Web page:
Privacy activist Max Schrems claims Google Advertising ID on Android is unlawful, files complaint in France
Tracking ID placed on mobile device without informed consent, says campaign group
Privacy group noyb, founded by rights advocate Max Schrems, has instigated a new complaint about Google's use of the Android Advertising ID (AAID) to track users.
Last November the European group filed a complaint to the German and Spanish data protection authorities concerning Apple's IDFA (Identifier for Advertisers) on iPhones, claiming it was equivalent to a tracking cookie being placed by a website without the user's consent, which is against the EU's e-Privacy law.
The group is now taking similar action against Google, with a complaint filed with France's data protection authority. In the complaint [PDF], noyb claimed the Android Advertising ID (AAID) "is simply a tracking ID in a mobile phone instead of a tracking ID in a browser cookie," and therefore both the storage of the AAID and its access are illegal because this "should be authorized by the user through prior consent."
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The complaint has been filed by a private individual whose name is redacted, referred to as "the complainant." According to the document, "the complainant was never requested such consent, neither during the first setup of the system, nor at a later stage."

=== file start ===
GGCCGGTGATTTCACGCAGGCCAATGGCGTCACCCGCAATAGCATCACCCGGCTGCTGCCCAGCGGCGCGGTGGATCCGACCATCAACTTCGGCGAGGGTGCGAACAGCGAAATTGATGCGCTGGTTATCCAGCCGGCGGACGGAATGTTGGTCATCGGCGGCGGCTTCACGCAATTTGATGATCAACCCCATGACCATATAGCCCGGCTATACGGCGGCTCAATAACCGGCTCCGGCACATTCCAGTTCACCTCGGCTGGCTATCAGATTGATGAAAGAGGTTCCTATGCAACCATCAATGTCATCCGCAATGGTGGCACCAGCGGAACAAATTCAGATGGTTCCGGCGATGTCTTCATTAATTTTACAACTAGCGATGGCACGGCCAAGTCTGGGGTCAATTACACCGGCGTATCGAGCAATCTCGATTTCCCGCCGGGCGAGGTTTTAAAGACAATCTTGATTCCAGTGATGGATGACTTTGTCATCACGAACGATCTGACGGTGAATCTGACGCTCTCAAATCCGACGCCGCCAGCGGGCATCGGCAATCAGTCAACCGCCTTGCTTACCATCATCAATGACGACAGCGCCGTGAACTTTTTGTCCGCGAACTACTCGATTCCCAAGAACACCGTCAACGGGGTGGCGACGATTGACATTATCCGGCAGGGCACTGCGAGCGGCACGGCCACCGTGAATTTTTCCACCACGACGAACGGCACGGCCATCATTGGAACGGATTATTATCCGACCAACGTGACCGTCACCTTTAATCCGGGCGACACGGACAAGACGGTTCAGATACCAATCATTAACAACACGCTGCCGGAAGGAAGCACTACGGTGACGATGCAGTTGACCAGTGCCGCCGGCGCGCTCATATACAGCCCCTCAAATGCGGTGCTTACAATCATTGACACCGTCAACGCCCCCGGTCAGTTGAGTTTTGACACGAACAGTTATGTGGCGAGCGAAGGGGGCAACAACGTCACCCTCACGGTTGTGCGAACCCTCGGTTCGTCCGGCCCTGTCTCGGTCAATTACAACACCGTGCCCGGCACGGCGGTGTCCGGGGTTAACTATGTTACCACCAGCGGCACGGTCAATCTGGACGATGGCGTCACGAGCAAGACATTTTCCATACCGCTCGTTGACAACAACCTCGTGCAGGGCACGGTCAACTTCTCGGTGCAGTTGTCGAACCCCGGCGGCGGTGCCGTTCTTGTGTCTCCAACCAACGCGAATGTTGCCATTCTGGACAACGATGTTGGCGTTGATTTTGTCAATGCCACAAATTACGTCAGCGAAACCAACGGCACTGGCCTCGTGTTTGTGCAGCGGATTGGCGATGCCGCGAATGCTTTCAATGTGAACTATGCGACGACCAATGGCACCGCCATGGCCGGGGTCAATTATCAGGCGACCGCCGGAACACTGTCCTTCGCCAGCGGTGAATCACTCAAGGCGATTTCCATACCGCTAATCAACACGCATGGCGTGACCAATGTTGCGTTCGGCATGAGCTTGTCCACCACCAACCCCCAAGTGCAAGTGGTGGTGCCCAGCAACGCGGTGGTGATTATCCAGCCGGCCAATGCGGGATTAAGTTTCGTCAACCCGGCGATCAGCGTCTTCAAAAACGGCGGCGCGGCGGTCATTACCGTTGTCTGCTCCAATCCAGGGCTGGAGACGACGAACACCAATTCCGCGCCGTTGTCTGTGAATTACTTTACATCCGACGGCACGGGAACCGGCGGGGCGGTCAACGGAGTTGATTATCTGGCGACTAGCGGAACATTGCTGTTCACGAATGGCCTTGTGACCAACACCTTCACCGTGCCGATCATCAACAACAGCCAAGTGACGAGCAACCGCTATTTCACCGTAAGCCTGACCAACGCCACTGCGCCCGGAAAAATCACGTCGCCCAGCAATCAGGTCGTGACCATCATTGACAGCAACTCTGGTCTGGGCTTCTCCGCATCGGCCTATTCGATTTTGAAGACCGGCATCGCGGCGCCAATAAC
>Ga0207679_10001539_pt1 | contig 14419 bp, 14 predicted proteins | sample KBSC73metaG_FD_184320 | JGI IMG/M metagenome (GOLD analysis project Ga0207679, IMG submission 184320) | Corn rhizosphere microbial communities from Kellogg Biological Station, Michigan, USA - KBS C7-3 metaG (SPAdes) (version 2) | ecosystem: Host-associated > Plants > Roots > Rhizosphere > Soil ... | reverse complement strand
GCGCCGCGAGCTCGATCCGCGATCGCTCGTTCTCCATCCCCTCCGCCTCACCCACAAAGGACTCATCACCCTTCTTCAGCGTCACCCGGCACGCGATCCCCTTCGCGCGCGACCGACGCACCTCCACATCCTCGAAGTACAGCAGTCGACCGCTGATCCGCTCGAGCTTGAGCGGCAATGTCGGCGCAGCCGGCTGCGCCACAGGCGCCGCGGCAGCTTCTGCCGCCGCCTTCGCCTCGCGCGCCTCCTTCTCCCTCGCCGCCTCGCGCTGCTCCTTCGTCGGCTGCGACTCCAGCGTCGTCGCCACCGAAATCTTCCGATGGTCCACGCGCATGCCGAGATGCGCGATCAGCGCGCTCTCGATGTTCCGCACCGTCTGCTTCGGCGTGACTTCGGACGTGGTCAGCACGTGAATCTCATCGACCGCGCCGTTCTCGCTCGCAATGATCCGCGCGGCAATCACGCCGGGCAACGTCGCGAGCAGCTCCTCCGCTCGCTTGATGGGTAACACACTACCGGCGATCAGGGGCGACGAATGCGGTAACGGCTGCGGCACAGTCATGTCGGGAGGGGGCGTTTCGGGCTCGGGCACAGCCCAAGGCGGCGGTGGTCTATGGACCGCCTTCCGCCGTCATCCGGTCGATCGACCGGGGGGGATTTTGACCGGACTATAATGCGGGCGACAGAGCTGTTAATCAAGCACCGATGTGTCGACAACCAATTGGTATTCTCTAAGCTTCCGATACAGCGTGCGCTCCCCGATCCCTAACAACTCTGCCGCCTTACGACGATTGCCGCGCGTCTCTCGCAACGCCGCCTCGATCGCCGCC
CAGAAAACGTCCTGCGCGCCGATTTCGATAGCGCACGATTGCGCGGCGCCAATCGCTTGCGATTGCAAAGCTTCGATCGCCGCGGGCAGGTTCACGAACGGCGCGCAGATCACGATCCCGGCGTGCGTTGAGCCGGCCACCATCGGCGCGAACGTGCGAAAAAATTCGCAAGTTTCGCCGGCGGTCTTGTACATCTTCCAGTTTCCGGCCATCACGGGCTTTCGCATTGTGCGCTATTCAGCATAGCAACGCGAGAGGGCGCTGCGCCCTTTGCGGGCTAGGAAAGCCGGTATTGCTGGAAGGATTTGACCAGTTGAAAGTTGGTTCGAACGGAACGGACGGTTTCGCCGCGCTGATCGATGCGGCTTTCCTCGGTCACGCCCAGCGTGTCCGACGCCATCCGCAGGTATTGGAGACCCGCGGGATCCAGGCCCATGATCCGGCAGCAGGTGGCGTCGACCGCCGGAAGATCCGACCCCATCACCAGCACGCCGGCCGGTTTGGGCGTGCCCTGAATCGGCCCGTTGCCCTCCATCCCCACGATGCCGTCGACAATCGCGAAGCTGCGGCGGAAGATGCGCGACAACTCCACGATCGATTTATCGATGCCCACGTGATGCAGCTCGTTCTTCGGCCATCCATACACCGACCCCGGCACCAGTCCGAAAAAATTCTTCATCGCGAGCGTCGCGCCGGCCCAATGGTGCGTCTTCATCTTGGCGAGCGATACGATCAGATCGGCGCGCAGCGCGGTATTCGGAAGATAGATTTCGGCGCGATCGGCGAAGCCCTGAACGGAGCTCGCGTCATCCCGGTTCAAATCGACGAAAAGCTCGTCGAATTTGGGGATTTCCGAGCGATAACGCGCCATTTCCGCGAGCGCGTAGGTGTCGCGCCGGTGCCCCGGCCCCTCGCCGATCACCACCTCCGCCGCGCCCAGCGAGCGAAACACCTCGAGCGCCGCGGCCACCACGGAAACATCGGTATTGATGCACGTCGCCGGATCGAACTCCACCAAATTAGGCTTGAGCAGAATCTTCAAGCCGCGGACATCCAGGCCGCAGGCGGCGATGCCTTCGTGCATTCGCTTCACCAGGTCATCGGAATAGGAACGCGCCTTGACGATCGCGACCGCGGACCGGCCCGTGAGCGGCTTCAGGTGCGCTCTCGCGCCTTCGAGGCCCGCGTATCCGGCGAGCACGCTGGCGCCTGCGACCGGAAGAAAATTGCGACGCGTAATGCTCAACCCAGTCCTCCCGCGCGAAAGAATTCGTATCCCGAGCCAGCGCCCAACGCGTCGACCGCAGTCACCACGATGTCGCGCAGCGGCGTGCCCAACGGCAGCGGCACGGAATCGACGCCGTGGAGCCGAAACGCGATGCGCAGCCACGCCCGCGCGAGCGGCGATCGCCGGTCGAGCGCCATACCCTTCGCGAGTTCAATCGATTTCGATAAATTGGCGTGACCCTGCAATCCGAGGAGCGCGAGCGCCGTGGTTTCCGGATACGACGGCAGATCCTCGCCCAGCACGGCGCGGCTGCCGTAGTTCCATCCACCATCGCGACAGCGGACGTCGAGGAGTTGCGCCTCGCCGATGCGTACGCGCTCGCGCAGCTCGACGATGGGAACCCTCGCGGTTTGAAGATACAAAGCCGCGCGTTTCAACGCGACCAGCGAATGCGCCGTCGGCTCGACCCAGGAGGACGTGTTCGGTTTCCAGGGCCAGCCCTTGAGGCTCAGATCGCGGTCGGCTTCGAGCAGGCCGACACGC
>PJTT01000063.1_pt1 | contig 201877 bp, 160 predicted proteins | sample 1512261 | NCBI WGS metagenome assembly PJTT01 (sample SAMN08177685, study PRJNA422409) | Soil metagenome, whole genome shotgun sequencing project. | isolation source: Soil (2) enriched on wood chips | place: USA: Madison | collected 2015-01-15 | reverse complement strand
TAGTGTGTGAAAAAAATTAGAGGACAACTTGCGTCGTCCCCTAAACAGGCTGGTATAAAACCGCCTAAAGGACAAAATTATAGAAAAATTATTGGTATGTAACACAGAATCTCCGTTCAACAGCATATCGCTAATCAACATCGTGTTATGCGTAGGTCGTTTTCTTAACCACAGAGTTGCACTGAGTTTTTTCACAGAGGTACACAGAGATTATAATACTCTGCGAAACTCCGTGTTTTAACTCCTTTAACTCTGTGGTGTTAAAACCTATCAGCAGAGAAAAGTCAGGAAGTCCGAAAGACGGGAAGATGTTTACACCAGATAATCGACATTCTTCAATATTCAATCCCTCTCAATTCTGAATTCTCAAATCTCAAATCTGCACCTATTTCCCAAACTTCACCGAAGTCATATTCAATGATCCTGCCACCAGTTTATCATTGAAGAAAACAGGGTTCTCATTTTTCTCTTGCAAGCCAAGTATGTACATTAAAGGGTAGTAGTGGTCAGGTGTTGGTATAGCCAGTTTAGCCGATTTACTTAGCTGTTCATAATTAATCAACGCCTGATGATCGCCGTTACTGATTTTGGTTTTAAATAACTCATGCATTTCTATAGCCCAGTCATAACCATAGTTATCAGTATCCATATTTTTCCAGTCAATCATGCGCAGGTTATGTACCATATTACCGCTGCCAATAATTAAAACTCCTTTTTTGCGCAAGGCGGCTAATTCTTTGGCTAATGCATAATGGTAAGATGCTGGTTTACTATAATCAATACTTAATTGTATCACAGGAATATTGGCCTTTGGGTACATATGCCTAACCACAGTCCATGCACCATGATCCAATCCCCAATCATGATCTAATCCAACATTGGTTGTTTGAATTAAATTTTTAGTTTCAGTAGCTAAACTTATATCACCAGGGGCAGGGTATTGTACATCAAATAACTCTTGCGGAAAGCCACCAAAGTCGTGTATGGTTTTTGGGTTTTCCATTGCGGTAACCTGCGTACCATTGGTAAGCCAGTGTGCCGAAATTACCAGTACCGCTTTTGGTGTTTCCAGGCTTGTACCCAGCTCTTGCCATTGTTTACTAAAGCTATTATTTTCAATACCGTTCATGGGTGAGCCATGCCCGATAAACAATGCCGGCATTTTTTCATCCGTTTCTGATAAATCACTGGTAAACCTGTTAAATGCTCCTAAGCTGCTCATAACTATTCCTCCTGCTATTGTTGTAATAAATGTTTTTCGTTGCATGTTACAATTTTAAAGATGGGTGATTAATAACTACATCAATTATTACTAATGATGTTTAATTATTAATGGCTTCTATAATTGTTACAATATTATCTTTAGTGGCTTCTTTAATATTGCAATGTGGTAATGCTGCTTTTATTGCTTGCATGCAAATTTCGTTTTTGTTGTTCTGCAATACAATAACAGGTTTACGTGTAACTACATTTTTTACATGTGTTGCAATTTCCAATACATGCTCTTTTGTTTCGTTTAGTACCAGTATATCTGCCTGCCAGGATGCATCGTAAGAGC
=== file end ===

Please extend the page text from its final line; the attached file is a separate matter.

The document also notes the widespread use of the AAID for functions including identifying a specific device or application, personalising advertising, and customer-matching across IDFA and AAID.
The document requests that the French authority investigates the matter, orders Google to bring its data processing into conformance with privacy law, and imposes a fine. According to noyb, CNIL (Commission Nationale de l'Informatique et des Libertés) can take action "without the need for cooperation with other EU Data Protection Authorities."
This is the second complaint against Google filed by the pressure group. An earlier complaint filed in Austria includes the observation that the AAID cannot be deleted, only reset, and that resetting the AAID does not delete previously collected data nor prevent further data from being collected.
The work of Schrems has had a powerful impact in the past. His action complaining about Facebook data being transferred to the US resulted in the invalidation of the the EU-US Privacy Shield agreement. ®